Despite the Iron Engine nearing five years old, it's solid and proven technology that our engineers loved to work with. The ability to update art and design content and see the results on the fly was invaluable, especially in a game where single play sessions can last in the tens of hours.
If we weren't confident in the existing tech, the project would have likely been cancelled before it got off the ground. We knew from the start that switching engines or making major overhauls was out of scope for the time and budget we had to work with (as is usually the case with expansions).
One new ability allows players to destroy whole planets, drastically altering the map
While the core tech worked great, the game was beginning to show its age. Instead of major overhauls, we identified graphics features that would keep us visually competitive with recent releases while staying within the scope of the project. Some examples include dynamic shadows, anisotropic filtering, and improving anti-aliasing quality. These features allowed us to keep using tech we were familiar with without letting down fans and critics with dated visuals.
4. Win-Win Beta
For three months leading up to the final release, we ran an extended beta that ended up as one of the keys to success for the entire project. Each phase of the beta, lasting about a month, would add two more of the six total new factions to the game. These phases allowed us to isolate areas of the game for technical and gameplay testing, as well as continue to keep interest high all the way up to release day. Throughout the beta, the Sins community was fantastic in providing quality gameplay feedback and assisting in uncovering hard to reproduce bugs. We owe a lot to our fans.
However, we came extremely close to throwing this all away. Our initial plan was to hold back two of the factions for release day, so there would be a significant chunk of never-before-seen content left to discover. Instead, we took the cautious route, released all the factions as part of the beta, and uncovered some terrifying bugs that could have led to a disastrous release.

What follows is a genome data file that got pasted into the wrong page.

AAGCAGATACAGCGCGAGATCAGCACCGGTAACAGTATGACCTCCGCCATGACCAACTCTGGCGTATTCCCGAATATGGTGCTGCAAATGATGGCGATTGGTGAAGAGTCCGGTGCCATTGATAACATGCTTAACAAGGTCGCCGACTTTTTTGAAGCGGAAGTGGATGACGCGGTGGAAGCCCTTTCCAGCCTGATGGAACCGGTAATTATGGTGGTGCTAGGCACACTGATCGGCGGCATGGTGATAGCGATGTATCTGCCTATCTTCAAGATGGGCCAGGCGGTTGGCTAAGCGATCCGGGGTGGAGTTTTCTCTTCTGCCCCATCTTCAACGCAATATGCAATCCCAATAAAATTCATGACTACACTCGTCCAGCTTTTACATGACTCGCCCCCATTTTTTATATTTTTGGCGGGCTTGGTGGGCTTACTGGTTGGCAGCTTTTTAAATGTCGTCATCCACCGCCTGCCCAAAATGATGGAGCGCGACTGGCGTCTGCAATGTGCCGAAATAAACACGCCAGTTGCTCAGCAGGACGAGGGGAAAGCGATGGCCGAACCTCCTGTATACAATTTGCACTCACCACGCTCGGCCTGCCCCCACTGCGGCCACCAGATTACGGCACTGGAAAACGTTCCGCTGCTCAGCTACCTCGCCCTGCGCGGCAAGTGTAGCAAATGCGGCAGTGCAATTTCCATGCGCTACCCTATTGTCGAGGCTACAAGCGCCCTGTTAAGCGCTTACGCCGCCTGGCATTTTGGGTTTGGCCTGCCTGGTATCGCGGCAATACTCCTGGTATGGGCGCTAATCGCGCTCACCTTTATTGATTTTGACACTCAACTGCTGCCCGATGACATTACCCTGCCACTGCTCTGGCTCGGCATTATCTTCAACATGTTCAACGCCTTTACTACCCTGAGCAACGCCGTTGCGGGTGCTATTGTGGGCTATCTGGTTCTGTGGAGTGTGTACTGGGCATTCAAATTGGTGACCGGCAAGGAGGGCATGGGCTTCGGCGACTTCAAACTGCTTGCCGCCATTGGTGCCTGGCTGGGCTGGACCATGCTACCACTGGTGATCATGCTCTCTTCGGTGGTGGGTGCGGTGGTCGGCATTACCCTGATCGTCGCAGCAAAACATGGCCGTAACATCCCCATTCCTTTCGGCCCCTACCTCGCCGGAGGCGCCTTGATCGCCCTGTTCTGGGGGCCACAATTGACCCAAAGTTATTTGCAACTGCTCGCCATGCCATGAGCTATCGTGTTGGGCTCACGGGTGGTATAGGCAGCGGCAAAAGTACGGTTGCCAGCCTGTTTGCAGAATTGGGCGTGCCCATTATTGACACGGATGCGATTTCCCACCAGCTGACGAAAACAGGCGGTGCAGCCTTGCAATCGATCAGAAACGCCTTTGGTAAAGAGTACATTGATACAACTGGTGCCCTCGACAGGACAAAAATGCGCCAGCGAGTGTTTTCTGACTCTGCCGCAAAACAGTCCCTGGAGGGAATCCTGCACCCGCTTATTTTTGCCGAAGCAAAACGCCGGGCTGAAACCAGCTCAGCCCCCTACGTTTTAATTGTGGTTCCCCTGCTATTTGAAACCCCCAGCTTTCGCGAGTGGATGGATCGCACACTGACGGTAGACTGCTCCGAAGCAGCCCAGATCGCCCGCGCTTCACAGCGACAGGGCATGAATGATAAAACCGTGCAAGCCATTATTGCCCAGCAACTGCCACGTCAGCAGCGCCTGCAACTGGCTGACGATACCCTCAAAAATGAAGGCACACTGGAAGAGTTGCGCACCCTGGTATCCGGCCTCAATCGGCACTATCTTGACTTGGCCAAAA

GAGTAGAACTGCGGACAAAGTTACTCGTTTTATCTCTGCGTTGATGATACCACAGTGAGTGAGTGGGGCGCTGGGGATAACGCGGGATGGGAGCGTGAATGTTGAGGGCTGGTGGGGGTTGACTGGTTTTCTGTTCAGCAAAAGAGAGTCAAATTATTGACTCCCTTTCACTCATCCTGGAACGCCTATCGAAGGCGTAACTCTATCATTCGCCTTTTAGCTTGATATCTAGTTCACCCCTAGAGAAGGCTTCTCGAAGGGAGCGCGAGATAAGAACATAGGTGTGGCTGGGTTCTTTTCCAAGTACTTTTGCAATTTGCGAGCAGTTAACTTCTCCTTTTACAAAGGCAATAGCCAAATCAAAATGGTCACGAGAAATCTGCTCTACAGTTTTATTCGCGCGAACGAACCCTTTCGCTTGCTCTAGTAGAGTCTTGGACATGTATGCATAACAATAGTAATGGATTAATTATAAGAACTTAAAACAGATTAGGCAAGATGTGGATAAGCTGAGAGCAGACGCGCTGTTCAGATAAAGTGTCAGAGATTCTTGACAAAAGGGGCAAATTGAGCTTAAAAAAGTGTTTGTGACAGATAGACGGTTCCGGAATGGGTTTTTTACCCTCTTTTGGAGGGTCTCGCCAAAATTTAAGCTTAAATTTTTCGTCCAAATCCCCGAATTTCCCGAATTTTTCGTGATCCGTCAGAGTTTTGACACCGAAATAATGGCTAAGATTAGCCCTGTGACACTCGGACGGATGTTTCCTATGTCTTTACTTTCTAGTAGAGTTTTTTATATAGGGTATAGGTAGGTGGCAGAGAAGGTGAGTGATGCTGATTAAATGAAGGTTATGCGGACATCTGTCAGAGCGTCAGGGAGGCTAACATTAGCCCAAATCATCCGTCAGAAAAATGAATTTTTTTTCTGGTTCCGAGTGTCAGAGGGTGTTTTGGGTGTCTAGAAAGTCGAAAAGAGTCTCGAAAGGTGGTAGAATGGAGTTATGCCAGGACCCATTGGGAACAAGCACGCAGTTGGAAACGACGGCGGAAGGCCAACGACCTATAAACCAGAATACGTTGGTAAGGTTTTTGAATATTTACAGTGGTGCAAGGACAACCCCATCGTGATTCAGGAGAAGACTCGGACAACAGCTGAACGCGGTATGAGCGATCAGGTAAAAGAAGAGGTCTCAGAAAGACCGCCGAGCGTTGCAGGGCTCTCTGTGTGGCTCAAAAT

In the end it was a win-win on multiple levels. For our fans, it allowed them early access to an anticipated game and the opportunity to provide meaningful input on its development. For us, it drove preorders, kept buzz up, and guaranteed a smooth and stable release.
5. The End of Retail
Stardock has a complicated history with digital distribution platforms, as we developed and ran the Impulse service for several years. With the sale of Impulse to GameStop in 2011, we were no longer constrained as to where and how Sins: Rebellion was distributed. This led us to fully integrate Steamworks and forgo a retail release in North America and most international markets.
An argument for digital distribution
Compared to the benefits of a digital-only release, both Stardock and Ironclad didn't think the date commitments and low cut of boxed product sales were worth the hassle anymore. That choice paid off. We saw pre-orders increase by 630 percent compared to the release of the original Sins of a Solar Empire in 2008. While we don't attribute this entirely to increased focus on digital distribution, it certainly played a large part.
Relative comparison of total units sold
We started accepting preorders on the Stardock web store several weeks before they were available on Steam. When preorders became available on Steam, we saw the expected jump in overall sales, but interestingly saw no dip in direct sales of the game through the Stardock web store. We've also seen huge jumps in sales from Steam's promotions and price discounts without any negative effect on overall sales trends.
In addition to the sales benefits, the integration of Steamworks has improved the ease of beta/release/update management, error tracking, and verification of international retail activations.
What Went Wrong
1. Lack of Formal Production Practices